—  individual country mobility and security pacts: encompassing both labour mobility and cooperation on tackling illegal migration, border management aligned to EU standards, and enhanced efforts to fight organised crime and corruption;

—  talks on visa facilitation with partners: improved consular coverage; roadmaps to waiving visa fees from Schengen countries and increased EU support for national strategies to tackle organised crime, trafficking etc., with non-Schengen countries such as the UK invited to take parallel steps;

—  policies to promote energy security;

—  a new multilateral forum to allow EU member states to share information with the Eastern Partners to help these countries to modernise. This would include an annual Spring meeting of Foreign Ministers and a biennial meeting of Heads of State and Government; and

—  third countries (e.g. other Black Sea Synergy partners like Russia and Turkey) could be involved in various projects if all the partners agreed.

62.8 The multilateral track will provide a new framework to support each differentiated bilateral component, providing a "forum to share information and experience on partners' steps towards transition, reform and modernisation", facilitating the development of common positions and activities, and initiating "a structured approximation process, supported by the CIB".

62.9 There should be four Thematic Platforms:

  • democracy, good governance and stability;
  • economic integration and convergence with EU policies;
  • energy security; and
  • contacts between people.

62.10 A number of flagship initiatives are also suggested (e.g., an Integrated Border Management Programme, an SME Facility, promotion of regional electricity markets, disaster preparedness), to be funded through multi-donor support, International Financial Institutions and the private sector.

62.11 The Communication also discusses funding — "substantially increased financial resources are required to achieve the objectives set out in this proposal" — and monitoring and evaluation.

62.12 The Commission Staff Working Document examines potential subjects for the Thematic Platforms and Panels and the Flagship initiatives in greater detail.

62.13 The proposal was strongly supported by the then Minister for Europe at the Foreign and Commonwealth Office (Caroline Flint). But, as the Commission itself pointed out, significant additional resources would be needed. With "significant pressures on the ENP Instrument due to reallocation of funding for the Georgia crisis and on-going support to the Palestinian Territories", the Commission estimated it would need €600 million extra in this budget to support the implementation of the EaP; €250 million had been found from the existing ENPI envelope (2010-2013), mainly through re-prioritisation of funds from the Regional East Programme; but an additional €350 million of new money would be required. Detailed Commission proposals were awaited: "further re-prioritisation in the framework of the budget mid-term review [would] need to be carefully balanced with the needs, expectations and current initiatives (such as the Union for the Mediterranean) for the Southern neighbours."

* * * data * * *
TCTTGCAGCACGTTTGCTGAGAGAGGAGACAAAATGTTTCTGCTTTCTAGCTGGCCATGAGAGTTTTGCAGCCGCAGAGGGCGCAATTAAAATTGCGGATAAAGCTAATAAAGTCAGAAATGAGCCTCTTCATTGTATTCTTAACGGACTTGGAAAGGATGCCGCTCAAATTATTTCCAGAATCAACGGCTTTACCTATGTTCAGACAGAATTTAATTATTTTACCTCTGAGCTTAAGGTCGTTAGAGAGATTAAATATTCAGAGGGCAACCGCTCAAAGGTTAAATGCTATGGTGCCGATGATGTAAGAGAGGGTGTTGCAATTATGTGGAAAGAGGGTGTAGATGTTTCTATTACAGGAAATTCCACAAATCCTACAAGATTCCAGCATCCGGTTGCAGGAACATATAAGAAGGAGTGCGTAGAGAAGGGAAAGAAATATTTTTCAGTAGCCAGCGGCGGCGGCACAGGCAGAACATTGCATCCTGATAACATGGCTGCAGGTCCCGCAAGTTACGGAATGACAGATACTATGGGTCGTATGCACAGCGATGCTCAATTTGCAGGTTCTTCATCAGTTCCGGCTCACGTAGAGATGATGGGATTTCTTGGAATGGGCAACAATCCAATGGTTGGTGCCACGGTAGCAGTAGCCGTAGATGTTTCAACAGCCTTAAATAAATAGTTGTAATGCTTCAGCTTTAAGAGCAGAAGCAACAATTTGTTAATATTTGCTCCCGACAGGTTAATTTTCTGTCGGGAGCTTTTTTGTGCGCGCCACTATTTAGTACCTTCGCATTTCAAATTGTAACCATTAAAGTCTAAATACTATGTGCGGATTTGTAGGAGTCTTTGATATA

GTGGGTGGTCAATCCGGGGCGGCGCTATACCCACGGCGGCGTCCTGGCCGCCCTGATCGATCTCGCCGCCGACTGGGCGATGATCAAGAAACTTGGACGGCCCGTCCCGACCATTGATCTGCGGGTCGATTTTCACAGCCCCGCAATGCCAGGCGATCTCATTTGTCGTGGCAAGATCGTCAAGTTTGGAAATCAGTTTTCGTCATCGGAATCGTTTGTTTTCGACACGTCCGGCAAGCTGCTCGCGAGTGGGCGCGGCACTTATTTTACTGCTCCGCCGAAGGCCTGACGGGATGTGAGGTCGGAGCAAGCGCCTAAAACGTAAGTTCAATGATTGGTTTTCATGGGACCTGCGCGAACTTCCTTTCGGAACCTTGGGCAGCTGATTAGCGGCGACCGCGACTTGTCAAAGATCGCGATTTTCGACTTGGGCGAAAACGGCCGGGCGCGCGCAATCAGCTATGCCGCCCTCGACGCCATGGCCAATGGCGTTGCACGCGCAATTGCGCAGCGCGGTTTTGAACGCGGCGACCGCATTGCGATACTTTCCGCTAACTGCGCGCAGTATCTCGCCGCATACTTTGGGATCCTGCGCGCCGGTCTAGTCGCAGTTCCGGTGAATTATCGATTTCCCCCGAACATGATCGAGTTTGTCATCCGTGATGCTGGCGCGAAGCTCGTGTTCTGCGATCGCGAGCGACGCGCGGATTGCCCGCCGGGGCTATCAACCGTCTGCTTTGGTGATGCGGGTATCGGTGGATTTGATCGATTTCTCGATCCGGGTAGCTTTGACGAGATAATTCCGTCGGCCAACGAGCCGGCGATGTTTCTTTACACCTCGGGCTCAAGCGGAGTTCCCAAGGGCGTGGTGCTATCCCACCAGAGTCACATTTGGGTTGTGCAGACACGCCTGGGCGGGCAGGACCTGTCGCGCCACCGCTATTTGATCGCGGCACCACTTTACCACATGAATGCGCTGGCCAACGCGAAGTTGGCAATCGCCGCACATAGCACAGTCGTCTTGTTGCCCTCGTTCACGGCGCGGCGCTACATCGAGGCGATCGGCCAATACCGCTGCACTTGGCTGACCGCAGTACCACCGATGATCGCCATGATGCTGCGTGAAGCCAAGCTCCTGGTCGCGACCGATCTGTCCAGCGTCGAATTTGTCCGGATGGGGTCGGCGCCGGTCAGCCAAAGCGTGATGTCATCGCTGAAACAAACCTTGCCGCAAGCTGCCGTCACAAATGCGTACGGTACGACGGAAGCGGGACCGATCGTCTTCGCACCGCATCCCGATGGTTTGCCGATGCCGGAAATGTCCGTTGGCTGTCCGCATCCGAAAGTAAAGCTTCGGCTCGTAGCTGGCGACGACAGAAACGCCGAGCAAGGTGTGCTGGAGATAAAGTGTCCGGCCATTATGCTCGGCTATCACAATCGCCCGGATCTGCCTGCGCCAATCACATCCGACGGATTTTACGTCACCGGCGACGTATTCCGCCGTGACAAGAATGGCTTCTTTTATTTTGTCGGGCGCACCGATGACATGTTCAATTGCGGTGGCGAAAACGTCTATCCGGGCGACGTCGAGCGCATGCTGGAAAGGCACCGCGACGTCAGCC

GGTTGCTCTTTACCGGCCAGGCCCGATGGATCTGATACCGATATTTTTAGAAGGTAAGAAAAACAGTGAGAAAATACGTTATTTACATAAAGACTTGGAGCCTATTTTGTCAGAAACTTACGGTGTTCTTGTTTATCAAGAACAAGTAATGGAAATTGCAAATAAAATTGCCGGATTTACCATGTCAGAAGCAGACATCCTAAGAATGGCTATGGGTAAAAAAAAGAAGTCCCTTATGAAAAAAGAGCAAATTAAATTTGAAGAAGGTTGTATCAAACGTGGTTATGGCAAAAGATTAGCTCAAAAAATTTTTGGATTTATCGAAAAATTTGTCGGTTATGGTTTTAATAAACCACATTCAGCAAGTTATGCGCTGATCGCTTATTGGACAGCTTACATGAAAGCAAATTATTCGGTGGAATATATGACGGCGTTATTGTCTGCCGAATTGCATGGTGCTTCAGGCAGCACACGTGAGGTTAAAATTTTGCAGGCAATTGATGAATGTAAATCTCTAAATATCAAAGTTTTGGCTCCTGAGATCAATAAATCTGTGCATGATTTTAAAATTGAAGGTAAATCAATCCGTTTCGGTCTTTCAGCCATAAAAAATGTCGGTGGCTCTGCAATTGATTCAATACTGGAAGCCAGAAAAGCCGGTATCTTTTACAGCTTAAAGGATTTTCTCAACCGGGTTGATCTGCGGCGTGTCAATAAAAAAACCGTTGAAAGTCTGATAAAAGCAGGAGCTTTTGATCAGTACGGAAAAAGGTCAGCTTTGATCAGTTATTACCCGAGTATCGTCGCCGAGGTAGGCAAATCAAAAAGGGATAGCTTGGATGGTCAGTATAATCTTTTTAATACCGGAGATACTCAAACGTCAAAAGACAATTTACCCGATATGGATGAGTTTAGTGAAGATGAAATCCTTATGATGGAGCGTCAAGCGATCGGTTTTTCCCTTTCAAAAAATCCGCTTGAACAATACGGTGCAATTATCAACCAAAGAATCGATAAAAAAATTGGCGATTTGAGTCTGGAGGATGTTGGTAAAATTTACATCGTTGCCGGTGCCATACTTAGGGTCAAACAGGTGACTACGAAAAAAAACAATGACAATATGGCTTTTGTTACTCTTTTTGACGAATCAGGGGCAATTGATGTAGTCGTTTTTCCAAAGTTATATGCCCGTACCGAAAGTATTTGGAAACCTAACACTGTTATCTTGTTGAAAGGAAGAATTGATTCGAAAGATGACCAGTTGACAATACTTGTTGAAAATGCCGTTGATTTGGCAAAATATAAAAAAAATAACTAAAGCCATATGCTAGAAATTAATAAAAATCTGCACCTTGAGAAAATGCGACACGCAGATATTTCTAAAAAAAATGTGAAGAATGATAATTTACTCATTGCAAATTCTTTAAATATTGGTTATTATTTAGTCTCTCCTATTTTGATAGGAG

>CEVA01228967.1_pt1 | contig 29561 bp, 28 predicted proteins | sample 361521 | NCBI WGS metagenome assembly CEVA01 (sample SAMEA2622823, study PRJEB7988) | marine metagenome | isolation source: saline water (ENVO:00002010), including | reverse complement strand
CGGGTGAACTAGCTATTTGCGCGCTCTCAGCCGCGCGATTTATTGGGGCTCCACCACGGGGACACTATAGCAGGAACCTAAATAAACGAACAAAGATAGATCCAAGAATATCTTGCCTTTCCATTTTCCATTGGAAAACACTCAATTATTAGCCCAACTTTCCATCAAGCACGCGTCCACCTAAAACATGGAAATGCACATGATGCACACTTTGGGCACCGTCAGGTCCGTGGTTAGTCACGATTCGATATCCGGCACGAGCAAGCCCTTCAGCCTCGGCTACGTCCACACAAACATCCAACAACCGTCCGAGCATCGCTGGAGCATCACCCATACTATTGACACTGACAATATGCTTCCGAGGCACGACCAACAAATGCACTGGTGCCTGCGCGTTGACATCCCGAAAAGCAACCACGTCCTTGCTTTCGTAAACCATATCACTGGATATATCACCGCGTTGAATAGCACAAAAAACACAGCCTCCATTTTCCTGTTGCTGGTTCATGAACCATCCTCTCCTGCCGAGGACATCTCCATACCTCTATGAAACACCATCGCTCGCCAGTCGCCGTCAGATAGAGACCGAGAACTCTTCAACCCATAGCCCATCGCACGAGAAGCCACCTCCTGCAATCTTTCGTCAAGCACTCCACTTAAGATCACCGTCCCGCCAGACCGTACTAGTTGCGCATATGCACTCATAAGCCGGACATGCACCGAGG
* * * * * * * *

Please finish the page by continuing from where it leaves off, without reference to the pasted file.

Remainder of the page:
62.14 The history of the previous Committee's subsequent consideration of the Commission Communication is set out in its previous Reports. It was debated in European Committee B on 27 April B on 27 April 2009.[267]

62.15 During the debate, the then Minister undertook to provide further information, following the "launch" Summit in Prague, under the Czech Presidency, on 7 May 2009.

The then Minister's letter of 18 May 2009

62.16 The full details of the then Minister's letter is set out in the previous Committee's most recent Report. On the key issue of Financing, she recalled that the €600 million headline figure endorsed by the Spring European Council declaration on the Eastern Partnership was based on a Commission proposal to reprioritise €250 million from existing ENPI (European Neighbourhood and Partnership Instrument) — Regional East funds and new additional commitments of €350 million from the budget margins of Heading 4 (external actions or 'EU as a Global Partner'). She went on to say that financing for the Eastern Partnership would be included in discussion of the Commission's Preliminary Draft Budget for 2010 and the annual EU budget negotiation process, which she did not expect to be completed before mid-November, with the Parliament expected to adopt the budget in early December; and that, for 2010, the Commission proposed additional commitment appropriations (CA) of €25 million, and payment appropriations (PA) of €5 million, for the Partnership.

62.17 She then went on to note that:

"The margins are normally reserved for crises and other unforeseen expenditure such as support for missions in Kosovo or responding to the crisis in Palestine. The Commission's plans to pre-allocate more than half the remaining budget margins up to 2013 may constrain our ability to support other foreign policy priorities with EC Budget funds and could ultimately compromise the EC Budget 2007-2013 Financial Framework. Any use of the margins to finance the Eastern Partnership will represent wholly additional expenditure of which the associated UK costs (approximately 14.7% of the total, which would amount to around £43m, subject to exchange rates and UK GNI contribution shares, if new expenditure reached €350m) will need to be found.